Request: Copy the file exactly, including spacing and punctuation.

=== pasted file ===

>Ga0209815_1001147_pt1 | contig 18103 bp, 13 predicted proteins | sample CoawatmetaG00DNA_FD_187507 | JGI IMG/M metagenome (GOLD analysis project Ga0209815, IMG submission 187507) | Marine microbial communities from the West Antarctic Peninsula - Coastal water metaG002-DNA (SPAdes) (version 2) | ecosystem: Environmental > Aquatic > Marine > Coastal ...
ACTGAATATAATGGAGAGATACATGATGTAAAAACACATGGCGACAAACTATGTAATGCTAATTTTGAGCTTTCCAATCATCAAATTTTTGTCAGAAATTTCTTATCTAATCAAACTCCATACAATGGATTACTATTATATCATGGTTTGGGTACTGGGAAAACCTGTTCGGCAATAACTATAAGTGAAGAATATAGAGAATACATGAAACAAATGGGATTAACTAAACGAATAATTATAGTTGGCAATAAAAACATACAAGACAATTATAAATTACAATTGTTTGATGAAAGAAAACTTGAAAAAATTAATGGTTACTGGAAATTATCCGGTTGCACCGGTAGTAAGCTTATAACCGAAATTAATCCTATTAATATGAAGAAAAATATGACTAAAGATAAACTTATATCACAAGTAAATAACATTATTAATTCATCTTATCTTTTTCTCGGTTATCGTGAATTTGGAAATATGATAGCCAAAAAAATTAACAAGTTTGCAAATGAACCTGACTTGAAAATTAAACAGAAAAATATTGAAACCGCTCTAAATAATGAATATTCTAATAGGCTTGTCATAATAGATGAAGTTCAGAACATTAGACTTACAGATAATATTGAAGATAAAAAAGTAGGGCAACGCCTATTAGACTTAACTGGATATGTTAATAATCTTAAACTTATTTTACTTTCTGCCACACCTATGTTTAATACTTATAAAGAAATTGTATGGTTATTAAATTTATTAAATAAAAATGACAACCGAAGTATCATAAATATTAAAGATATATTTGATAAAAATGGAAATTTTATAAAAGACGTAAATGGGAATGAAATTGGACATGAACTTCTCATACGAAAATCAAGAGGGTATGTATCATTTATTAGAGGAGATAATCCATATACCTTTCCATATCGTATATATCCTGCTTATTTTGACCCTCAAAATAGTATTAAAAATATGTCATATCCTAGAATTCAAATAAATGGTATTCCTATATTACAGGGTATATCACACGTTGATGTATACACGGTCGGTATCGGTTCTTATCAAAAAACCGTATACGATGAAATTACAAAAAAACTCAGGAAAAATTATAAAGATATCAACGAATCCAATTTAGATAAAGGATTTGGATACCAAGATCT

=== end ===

>Ga0209815_1001147_pt1 | contig 18103 bp, 13 predicted proteins | sample CoawatmetaG00DNA_FD_187507 | JGI IMG/M metagenome (GOLD analysis project Ga0209815, IMG submission 187507) | Marine microbial communities from the West Antarctic Peninsula - Coastal water metaG002-DNA (SPAdes) (version 2) | ecosystem: Environmental > Aquatic > Marine > Coastal ...
ACTGAATATAATGGAGAGATACATGATGTAAAAACACATGGCGACAAACTATGTAATGCTAATTTTGAGCTTTCCAATCATCAAATTTTTGTCAGAAATTTCTTATCTAATCAAACTCCATACAATGGATTACTATTATATCATGGTTTGGGTACTGGGAAAACCTGTTCGGCAATAACTATAAGTGAAGAATATAGAGAATACATGAAACAAATGGGATTAACTAAACGAATAATTATAGTTGGCAATAAAAACATACAAGACAATTATAAATTACAATTGTTTGATGAAAGAAAACTTGAAAAAATTAATGGTTACTGGAAATTATCCGGTTGCACCGGTAGTAAGCTTATAACCGAAATTAATCCTATTAATATGAAGAAAAATATGACTAAAGATAAACTTATATCACAAGTAAATAACATTATTAATTCATCTTATCTTTTTCTCGGTTATCGTGAATTTGGAAATATGATAGCCAAAAAAATTAACAAGTTTGCAAATGAACCTGACTTGAAAATTAAACAGAAAAATATTGAAACCGCTCTAAATAATGAATATTCTAATAGGCTTGTCATAATAGATGAAGTTCAGAACATTAGACTTACAGATAATATTGAAGATAAAAAAGTAGGGCAACGCCTATTAGACTTAACTGGATATGTTAATAATCTTAAACTTATTTTACTTTCTGCCACACCTATGTTTAATACTTATAAAGAAATTGTATGGTTATTAAATTTATTAAATAAAAATGACAACCGAAGTATCATAAATATTAAAGATATATTTGATAAAAATGGAAATTTTATAAAAGACGTAAATGGGAATGAAATTGGACATGAACTTCTCATACGAAAATCAAGAGGGTATGTATCATTTATTAGAGGAGATAATCCATATACCTTTCCATATCGTATATATCCTGCTTATTTTGACCCTCAAAATAGTATTAAAAATATGTCATATCCTAGAATTCAAATAAATGGTATTCCTATATTACAGGGTATATCACACGTTGATGTATACACGGTCGGTATCGGTTCTTATCAAAAAACCGTATACGATGAAATTACAAAAAAACTCAGGAAAAATTATAAAGATATCAACGAATCCAATTTAGATAAAGGATTTGGATACCAAGATCT